Academic journal article Science Scope

The Human Impact on Earthquakes: Natural Fracturing versus Fracking

Academic journal article Science Scope

The Human Impact on Earthquakes: Natural Fracturing versus Fracking

Article excerpt

When we present the unifying theory of plate tectonics to our students, we can provide multiple lines of evidence that support it. The fossil and rock record demonstrate that the continents were once joined in a supercontinent, Pangaea, while paleomagnetic data reveal that lithosphere is created at oceanic spreading ridges. Additionally, plate tectonics explains the locations of mountains, natural resources, volcanoes, and earthquakes (Figure 1).

Undoubtedly, plate tectonics influence the hazards humans will face in their geographic locations: People near plate boundaries--whether these are divergent, convergent, or transform margins--will encounter earthquakes as the plates shift and move. Because California is prone to earthquake activity, the state's building codes are more stringent and are designed to protect people from frequent seismic events.

Do earthquakes only affect people? Can people influence earthquake activity?

One of the more popular geosciences topics in the media today is whether hydraulic fracturing, or "tracking," can pollute groundwater and trigger earthquakes. This activity allows students to investigate potential connections between tracking and earthquakes--or the human impact on seismic events.


Hydraulic fracturing

What does hydraulic fracturing involve? Although this method of fossil fuel recovery has been around for more than a half century, it has recently become a popular option for methane ([CH.sub.4]) recovery in subsurface shales. Sandstones tend to be porous and permeable, and "traditional" petroleum recovery is used. This involves the drilling of a well--and the hydrocarbons, which are under pressure in the subsurface, rise through the well or are pumped to the surface. Alternatively, shales consist of clay-sized particles and are typically impermeable and nonporous. While gas may be trapped within shales, it isn't easy to directly retrieve the hydrocarbons from traditional well-recovery methods.

Hydraulic fracturing involves drilling a vertical well and then horizontally drilling (or directionally drilling) many kilometers in the subsurface (Figure 2). Water, along with chemical additives and proppants (e.g., sand, ceramic pellets), is forced at high pressure to produce fractures in the shale. The trapped hydrocarbons then flow through the newly created fractures and can be recovered at the surface. The injected fluids, also under pressure, are forced back to the surface. (Proppants remain in the fractures and keep them open.) These used injection fluids can be recycled off site but are often injected in the subsurface in a deep-injection well for disposal.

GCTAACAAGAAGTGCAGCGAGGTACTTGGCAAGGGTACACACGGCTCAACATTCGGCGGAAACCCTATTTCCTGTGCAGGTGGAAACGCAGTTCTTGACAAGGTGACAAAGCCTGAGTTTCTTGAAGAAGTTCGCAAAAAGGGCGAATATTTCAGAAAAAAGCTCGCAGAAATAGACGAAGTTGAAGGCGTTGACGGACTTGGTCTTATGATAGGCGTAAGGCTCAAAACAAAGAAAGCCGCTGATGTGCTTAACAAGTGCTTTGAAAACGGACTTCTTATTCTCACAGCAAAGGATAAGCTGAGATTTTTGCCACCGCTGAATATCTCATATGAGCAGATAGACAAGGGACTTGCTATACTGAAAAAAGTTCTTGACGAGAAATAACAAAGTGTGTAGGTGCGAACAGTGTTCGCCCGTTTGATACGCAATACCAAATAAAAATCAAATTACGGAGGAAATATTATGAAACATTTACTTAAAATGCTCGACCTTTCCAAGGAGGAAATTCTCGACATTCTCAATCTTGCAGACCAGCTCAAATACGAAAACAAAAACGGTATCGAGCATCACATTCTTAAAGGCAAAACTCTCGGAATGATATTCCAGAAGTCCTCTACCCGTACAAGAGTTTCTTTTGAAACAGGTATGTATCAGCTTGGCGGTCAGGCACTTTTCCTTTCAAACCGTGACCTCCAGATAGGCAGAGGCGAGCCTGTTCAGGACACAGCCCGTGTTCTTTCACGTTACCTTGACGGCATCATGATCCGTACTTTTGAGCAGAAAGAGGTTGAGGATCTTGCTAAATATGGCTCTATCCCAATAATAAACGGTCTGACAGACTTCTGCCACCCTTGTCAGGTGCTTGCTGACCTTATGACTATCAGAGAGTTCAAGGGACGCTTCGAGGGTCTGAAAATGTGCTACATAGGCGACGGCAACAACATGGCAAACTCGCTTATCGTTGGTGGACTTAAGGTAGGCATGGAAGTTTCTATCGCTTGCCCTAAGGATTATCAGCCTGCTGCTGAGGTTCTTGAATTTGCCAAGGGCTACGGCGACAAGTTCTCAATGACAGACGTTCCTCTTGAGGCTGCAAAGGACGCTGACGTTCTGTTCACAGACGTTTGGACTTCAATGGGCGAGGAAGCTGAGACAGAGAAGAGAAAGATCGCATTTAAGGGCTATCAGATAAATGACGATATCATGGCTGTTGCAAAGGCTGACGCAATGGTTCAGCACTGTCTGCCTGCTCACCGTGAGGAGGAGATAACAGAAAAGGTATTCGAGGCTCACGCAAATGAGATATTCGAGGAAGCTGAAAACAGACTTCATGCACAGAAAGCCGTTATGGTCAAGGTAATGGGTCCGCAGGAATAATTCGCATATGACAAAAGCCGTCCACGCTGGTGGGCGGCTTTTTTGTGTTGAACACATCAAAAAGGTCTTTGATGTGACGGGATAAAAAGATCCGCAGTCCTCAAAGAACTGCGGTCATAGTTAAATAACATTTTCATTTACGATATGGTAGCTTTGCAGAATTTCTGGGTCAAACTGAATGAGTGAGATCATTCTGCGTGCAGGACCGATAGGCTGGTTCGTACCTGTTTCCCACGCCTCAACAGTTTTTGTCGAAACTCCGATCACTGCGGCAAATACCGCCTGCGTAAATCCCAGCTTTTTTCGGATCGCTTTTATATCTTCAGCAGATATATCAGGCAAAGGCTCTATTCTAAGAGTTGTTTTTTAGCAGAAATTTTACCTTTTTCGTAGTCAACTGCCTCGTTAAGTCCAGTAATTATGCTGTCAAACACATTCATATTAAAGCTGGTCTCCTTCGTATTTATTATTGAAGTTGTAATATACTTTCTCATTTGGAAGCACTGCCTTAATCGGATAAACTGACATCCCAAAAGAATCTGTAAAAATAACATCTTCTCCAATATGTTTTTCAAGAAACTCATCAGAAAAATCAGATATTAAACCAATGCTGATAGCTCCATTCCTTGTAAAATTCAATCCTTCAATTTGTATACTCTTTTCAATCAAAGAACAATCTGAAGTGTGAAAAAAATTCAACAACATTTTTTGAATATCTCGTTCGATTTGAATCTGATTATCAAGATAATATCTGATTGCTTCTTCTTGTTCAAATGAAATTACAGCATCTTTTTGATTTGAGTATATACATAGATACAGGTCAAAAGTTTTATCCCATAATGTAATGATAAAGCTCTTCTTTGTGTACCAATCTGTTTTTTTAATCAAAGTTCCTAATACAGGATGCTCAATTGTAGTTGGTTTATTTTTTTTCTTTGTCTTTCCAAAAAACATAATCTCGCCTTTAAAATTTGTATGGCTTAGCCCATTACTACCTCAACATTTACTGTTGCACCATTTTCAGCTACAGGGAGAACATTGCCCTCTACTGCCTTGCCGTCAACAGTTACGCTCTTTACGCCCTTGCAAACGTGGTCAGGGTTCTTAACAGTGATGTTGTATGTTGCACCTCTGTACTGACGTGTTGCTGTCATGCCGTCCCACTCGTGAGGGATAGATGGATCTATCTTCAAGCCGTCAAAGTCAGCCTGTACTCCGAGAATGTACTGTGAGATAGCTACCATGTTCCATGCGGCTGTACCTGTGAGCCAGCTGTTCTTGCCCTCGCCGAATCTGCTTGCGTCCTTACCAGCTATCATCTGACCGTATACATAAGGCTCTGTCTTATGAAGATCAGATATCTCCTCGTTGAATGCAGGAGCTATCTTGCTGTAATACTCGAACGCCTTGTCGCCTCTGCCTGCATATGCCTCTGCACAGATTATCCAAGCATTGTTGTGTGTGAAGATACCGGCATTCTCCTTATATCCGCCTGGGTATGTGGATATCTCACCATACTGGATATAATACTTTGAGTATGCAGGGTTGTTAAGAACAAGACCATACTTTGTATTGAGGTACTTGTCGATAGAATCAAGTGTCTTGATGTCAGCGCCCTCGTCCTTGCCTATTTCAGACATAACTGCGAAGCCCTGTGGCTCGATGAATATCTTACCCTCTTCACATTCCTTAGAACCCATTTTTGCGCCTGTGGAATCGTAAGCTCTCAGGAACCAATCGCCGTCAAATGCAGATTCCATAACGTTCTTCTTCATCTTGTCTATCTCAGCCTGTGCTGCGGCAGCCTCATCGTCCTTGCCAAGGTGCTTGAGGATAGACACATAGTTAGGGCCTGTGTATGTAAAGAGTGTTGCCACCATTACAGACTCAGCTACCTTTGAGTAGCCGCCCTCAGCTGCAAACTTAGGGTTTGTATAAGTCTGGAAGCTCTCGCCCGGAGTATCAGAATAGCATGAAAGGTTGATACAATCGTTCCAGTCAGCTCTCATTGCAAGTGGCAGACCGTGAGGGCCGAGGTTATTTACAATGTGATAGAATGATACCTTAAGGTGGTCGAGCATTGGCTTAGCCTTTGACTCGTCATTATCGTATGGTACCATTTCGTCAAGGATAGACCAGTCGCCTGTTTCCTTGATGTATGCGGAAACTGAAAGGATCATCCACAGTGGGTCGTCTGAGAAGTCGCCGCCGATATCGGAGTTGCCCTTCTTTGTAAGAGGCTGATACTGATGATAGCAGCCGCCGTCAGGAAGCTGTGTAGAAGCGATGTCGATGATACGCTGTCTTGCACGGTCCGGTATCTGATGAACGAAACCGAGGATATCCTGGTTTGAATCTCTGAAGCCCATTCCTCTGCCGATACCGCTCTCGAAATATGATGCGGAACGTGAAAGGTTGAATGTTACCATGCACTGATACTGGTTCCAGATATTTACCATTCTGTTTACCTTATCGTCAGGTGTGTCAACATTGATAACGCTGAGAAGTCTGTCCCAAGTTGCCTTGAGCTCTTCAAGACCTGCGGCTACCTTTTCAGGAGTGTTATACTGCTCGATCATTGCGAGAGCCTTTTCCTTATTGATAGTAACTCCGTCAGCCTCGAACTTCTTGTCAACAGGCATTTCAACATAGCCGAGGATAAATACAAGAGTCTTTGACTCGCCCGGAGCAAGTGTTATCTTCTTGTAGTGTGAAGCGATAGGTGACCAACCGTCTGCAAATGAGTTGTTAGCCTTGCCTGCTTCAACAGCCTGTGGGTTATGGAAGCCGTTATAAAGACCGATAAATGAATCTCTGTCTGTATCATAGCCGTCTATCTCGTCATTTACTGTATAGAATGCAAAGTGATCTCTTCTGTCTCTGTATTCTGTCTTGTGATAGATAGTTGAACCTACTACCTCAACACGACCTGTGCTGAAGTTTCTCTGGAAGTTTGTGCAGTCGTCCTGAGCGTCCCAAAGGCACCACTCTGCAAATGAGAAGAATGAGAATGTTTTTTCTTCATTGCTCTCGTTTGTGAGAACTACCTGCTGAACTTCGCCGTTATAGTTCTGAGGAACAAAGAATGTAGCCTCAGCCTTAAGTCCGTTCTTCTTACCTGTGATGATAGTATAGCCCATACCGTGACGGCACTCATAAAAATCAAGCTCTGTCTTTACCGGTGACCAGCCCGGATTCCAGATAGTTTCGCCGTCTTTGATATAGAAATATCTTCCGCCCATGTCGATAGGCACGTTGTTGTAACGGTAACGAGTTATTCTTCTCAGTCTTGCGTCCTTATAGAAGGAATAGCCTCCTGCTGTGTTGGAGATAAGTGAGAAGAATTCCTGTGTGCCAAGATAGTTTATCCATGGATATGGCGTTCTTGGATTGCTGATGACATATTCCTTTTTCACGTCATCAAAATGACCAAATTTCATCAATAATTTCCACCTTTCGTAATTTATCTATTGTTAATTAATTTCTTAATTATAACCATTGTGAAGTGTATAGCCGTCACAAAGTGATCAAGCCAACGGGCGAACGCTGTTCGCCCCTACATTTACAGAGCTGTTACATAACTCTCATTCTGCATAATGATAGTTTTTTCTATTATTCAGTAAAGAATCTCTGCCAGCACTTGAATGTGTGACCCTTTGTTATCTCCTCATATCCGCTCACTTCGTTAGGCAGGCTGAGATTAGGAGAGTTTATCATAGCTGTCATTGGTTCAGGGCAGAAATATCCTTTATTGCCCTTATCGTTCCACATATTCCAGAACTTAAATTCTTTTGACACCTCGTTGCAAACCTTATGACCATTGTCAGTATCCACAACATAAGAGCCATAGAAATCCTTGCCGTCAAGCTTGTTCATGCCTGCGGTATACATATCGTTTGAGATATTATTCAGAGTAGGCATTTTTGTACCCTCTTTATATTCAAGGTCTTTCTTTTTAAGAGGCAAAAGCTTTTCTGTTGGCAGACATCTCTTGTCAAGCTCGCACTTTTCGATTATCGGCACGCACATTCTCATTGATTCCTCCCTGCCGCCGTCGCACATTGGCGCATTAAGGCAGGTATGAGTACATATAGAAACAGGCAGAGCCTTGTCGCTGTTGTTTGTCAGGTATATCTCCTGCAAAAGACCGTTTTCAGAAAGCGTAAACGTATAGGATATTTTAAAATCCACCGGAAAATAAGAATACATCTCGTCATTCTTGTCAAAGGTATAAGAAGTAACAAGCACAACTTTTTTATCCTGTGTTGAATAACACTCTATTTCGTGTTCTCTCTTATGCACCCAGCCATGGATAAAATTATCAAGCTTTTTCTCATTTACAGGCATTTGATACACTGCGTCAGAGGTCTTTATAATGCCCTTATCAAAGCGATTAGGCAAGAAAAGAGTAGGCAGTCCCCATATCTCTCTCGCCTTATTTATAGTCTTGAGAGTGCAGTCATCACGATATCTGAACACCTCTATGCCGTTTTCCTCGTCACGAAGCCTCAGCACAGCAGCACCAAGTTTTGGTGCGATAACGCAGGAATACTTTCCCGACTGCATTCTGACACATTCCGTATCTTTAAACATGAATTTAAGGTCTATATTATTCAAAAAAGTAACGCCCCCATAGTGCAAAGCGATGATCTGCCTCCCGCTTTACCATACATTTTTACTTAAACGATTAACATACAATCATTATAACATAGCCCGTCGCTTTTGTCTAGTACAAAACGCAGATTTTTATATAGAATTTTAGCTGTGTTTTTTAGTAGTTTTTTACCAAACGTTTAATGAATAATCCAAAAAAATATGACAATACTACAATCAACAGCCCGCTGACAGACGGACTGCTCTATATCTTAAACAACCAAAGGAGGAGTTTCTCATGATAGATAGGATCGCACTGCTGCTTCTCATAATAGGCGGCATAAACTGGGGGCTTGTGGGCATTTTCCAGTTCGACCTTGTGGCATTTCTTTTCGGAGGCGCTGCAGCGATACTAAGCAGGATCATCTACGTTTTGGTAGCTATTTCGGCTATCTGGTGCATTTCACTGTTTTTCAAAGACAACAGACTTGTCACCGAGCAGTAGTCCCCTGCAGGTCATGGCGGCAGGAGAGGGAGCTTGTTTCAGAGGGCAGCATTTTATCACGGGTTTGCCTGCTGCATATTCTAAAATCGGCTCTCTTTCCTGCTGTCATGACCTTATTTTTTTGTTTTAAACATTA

Environmental concerns arise if the hydrocarbons or chemicals in the injected fluids breach the well's casing system and enter the groundwater, either during the tracking process, during recovery of hydrocarbons, or after hydrocarbon recovery is complete. The injection of used fluids has also been associated with low-magnitude earthquakes. (See Palliser 2012 for more details about the basic hydraulic fracturing process, along with descriptions of benefits and consequences.) The number of earthquakes near hydraulic fracturing sites has continued to rise with increased hydraulic fracturing activity and waste injection, especially in Oklahoma. There have been concerns in other U.S. states, as well as in Europe, with the increased seismic activity associated with hydraulic fracturing waste-fluid disposal.



Fluids that are injected into the subsurface can lubricate existing fault zones, facilitating movement along the fault that results in an earthquake. The classic example cited in Earth-science textbooks is the 1960s increased seismic activity associated with the Rocky Mountain Arsenal deep-injection well that disposed of fluids from Arsenal activities (Evans 1966). Scientists correlated Oklahoma's increased earthquake activity with wastewater injection from tracking processes (Hand 2014). …

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